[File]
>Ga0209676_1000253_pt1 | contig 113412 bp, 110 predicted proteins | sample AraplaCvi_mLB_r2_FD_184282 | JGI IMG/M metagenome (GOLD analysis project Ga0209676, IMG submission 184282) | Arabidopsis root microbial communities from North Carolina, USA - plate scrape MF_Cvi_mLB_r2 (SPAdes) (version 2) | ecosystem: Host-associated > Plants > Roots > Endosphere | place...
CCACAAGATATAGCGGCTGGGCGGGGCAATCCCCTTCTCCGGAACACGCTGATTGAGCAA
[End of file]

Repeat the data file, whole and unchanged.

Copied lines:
>Ga0209676_1000253_pt1 | contig 113412 bp, 110 predicted proteins | sample AraplaCvi_mLB_r2_FD_184282 | JGI IMG/M metagenome (GOLD analysis project Ga0209676, IMG submission 184282) | Arabidopsis root microbial communities from North Carolina, USA - plate scrape MF_Cvi_mLB_r2 (SPAdes) (version 2) | ecosystem: Host-associated > Plants > Roots > Endosphere | place...
CCACAAGATATAGCGGCTGGGCGGGGCAATCCCCTTCTCCGGAACACGCTGATTGAGCAA